The headlines read:
LINKEDIN SNUBS 400M+ USERS
Today, LinkedIn announced they will only allow paid subscribers access to their accounts infuriating their 400 million loyal customers…
No, I am not an alarmist, conspiracy theorist or extremist. I am a realist. It is conceivable, given the observable trends from other social networks (Ning, for example) and LinkedIn’s history of quickly and quietly eliminating some of their features (read about elimination of Events and Answers) and the regular incremental decrease in our ability to do what we used to be able to do as a user of their free services. (By the way, that headline is not real)
My point is, when you build your online reputation using a single product, such as LinkedIn, as powerful and wonderful as it is now, things can change. This could leave you vulnerable or without the ability to control and manage your online presence. That may be exactly what LinkedIn is hoping if they ever decide to change their model to one where full access is given only to paid subscribers. It isn’t inconceivable.
Own Your Domain
There is only one sure way to protect your investment. Own your domain. It is a small price to pay to ensure you have control over what people find first online. Go to a domain registrar, such as 1&1 or Godaddy or one LifeHacker lists as a Top 5 in this post.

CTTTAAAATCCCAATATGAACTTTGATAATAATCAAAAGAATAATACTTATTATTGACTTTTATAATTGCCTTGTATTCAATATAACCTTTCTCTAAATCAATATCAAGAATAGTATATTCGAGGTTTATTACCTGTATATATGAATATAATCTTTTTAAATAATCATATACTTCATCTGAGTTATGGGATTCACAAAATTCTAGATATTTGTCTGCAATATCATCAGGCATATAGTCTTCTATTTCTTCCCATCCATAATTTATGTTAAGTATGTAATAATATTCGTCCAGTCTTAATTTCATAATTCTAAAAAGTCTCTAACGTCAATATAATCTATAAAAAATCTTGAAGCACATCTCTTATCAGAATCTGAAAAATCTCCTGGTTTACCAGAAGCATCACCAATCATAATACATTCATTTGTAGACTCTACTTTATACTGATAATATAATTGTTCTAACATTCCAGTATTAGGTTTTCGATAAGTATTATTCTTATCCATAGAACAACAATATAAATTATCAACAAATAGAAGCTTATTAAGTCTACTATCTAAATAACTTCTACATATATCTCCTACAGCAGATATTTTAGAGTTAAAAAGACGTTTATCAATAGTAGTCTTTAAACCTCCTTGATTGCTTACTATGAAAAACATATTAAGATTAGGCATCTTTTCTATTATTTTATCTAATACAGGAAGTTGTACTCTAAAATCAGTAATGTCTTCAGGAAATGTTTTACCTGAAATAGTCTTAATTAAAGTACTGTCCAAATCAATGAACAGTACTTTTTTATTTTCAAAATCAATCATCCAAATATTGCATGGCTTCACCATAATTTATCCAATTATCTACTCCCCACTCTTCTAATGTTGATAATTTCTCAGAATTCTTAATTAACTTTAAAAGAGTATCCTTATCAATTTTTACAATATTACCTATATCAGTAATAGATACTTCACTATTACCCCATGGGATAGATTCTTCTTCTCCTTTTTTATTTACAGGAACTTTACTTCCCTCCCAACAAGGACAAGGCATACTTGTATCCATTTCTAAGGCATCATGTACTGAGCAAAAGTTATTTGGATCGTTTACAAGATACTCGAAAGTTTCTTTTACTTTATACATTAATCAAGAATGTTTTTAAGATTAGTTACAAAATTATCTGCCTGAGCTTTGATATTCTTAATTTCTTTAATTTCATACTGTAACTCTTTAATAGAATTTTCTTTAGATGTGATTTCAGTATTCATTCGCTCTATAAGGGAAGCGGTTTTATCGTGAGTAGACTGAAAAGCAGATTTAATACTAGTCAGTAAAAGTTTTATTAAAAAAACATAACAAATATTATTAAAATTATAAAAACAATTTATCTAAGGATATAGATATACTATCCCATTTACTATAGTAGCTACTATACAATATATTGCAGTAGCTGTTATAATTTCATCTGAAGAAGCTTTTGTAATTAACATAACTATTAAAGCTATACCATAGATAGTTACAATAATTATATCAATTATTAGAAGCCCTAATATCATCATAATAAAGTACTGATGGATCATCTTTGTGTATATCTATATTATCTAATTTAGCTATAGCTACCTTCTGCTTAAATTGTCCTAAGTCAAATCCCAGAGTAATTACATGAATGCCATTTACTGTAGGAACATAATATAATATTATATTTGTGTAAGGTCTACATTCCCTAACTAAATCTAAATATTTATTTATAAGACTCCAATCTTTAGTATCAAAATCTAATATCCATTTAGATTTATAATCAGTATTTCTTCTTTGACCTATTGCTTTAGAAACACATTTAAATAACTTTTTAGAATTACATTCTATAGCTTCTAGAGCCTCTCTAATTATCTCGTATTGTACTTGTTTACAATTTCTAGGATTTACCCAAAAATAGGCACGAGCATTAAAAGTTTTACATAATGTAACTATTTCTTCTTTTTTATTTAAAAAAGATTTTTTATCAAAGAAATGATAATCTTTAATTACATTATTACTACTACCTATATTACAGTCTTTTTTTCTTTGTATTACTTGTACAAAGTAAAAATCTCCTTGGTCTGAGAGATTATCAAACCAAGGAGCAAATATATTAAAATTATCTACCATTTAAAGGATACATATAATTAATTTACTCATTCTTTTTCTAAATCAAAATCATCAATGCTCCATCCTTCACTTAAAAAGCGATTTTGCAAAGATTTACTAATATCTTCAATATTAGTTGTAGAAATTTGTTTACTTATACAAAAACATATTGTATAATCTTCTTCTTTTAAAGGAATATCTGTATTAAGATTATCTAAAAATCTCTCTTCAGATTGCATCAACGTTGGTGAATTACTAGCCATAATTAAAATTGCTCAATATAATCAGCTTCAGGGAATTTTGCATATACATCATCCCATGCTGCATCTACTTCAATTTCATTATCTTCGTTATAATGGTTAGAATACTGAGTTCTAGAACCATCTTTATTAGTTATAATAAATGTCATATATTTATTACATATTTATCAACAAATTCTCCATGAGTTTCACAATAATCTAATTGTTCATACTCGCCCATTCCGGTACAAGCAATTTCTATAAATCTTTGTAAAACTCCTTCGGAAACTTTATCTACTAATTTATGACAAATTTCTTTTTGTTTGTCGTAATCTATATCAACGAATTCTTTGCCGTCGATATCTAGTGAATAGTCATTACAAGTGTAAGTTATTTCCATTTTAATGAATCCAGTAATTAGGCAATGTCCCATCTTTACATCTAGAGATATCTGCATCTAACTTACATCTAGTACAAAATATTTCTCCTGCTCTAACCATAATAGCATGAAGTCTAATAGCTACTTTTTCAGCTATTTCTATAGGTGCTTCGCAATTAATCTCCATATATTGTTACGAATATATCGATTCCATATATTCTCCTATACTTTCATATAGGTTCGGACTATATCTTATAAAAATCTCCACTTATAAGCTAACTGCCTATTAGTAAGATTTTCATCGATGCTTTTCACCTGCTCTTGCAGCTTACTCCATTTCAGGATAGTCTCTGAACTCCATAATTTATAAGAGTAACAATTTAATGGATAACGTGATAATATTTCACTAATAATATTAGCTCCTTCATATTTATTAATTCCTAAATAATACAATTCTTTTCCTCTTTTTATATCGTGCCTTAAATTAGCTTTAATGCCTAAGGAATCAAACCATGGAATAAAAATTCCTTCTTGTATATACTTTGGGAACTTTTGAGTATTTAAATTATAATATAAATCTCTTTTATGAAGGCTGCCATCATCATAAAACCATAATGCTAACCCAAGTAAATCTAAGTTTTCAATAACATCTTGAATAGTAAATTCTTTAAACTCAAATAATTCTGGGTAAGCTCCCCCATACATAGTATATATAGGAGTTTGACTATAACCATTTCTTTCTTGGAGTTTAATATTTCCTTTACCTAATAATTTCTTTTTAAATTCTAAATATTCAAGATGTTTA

Your goal would be to obtain your name or any version of your name available. While .com has been the standard and most sought-after, it is also more expensive and really, who enters a website name into the address bar? Don’t you enter it into the search engine? If you can’t get a .com, why not get a .net? (I’m kinda partial to .net myself!) For an individual, it’s more important to have a place online (a site) that you own and control than worrying about getting .com! Once you have this piece of digital real estate, you would link to this site from your email, include it on your personal business card, and add it to your resume; just like you are doing now with your LinkedIn profile URL.
Another part of the solution is diversifying your online investment. Test new tools and platforms. You may not always be active, but you’ve staked your claim and have your name reserved. There are a couple of tools to help you see if your name is available across multiple social networks. Namechk and KnowEm.
Putting content on your page may seem overwhelming. You don’t have to build a website from scratch. Why not link a WordPress site to your domain? Or maybe you can demonstrate your social prowess with a Flavors.me page linked to your domain name. You could also use a content aggregator such as Twylah or Rebelmouse to summarize what you say and share online. These are free tools that create a summary of online content (articles and images) and looks very much like a newspaper. You specify what you want pulled into the summaries. You can learn more about them and see what they look like in my post about creating a summary of stuff you share.
Long Term Strategy
Owning digital terrain and building an online presence is a long-term strategy. It isn’t a quick fix nor should you abandon it once you start. If you are serious about managing your career and your online reputation, I hope you’ll consider some of the advice here.
Did this ruffle your feathers? Am I off base? Or do you agree? Leave a comment!